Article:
Sand to land is the title of the panel I organized for the Babel Working Group Biennale, at the University of California, Santa Barbara 1 [1. The encounter took place on October 16-18, 2014. You can find more information at the Babel Working Group website.]. My fellow co-panelists were Simone Pinet (Cornell University), Bruno Bosteels (Cornell University), and Seth Kimmel (Columbia University). Our session was scheduled for October 17th, 2014, 11:30-12:30.
Each intervention needs to be rather short. I will be talking about “Wandering Islands“, which is an image inspired from the myriad islands that seem to be floating Eastwards in Jafudá and Abraham Cresques’s Atlas Català of 13752 [2. The Atlas is now preserved at the Bibliothèque Nationale de France, and fully accessible through Gallica. There are many internet resources with images of the Atlas, and some exclusively about the Atlas. I would like to mention Juan Ceva’s site, The Cresques Project, in which he –an aeronautical engineer by training– gathers and translates different materials about the Atlas, and in particular some works by Gabriel Llompart and Jaume Riera.]. This image allows me to interrogate another important treatise on islands, Bartolo de Sassoferrato’s De Insula. In this treatise, he discusses a legal consideration from Digest 41, 1, 7, 3-4 about the emergence of new islands either in the middle of the sea (quod raro accidit) or in the middle of a river (quod frequenter accidit)3 [3. This chapter of the New Digest is about processes leading to the acquisition of new properties and new jurisdictions.].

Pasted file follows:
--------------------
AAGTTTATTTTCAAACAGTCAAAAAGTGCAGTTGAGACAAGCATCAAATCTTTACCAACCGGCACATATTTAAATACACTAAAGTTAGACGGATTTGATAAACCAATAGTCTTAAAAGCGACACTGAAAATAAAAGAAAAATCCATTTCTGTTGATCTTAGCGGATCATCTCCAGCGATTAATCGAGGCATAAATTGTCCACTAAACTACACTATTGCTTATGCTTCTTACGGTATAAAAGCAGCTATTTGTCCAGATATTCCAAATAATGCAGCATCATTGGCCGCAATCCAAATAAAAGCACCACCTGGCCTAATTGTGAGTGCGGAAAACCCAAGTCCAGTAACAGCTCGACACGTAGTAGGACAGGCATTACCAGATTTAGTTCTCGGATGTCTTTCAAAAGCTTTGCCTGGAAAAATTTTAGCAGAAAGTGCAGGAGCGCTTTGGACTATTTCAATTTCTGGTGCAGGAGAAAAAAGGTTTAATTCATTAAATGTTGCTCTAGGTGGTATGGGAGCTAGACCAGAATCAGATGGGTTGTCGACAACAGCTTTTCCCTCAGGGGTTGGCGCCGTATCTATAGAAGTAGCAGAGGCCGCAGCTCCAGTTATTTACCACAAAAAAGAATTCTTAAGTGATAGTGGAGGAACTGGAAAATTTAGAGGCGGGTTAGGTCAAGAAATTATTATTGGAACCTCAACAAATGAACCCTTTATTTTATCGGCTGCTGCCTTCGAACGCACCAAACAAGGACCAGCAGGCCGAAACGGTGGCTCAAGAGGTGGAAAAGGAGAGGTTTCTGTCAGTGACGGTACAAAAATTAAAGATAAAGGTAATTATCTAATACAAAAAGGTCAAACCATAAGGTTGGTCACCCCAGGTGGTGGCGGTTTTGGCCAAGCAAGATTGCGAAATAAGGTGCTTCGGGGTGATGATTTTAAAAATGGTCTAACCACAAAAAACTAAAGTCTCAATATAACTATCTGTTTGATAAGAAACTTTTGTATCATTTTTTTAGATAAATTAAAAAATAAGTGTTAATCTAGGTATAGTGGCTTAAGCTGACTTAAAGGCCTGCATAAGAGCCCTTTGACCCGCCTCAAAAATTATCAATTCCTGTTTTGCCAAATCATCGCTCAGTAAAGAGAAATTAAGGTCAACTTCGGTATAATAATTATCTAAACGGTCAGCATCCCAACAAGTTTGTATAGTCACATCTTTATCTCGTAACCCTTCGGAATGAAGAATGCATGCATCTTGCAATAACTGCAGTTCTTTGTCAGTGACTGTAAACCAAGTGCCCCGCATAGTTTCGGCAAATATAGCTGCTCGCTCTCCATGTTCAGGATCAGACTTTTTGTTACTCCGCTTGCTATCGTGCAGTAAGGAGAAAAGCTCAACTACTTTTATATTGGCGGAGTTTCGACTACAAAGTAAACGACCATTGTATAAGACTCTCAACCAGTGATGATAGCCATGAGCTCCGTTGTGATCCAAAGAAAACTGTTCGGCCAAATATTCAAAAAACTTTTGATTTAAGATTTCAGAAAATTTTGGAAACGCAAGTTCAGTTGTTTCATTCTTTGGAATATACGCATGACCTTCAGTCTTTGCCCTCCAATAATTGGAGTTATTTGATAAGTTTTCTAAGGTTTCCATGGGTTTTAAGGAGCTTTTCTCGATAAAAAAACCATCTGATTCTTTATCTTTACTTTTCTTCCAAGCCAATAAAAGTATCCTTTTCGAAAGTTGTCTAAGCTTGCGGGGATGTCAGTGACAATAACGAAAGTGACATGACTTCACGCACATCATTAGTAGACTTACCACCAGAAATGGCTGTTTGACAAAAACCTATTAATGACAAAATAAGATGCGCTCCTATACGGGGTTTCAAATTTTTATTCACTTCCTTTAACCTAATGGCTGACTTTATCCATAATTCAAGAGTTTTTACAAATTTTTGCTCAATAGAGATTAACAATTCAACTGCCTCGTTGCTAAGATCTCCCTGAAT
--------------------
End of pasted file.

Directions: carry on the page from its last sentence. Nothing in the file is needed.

Bartolo includes this treatise in the company of others that deal with fluid deposits, alluvium, or rivers. He suggests a new way to look at the whole question, based on mathematics (in particular geometry and trigonometry), thus acting as a quite original political idiot. It is evident that the relevance of this question is not only related to Bartolo’s 14th Century, but also extremely important for the discussions in the escuela de Salamanca during the early 16th century, for those other included in the 1555 edition of the Siete Partidas and all the subsequent editions, or for those raised by early modern political scientists like Grotius in his 1609 Mare Liberum.
Finally, what I intend to do is to delve into the processes whereby emerging sand becomes land, and what are the cultural and political consequences of these processes4 [4. This paper is part of my book-length project called Dead Voice].
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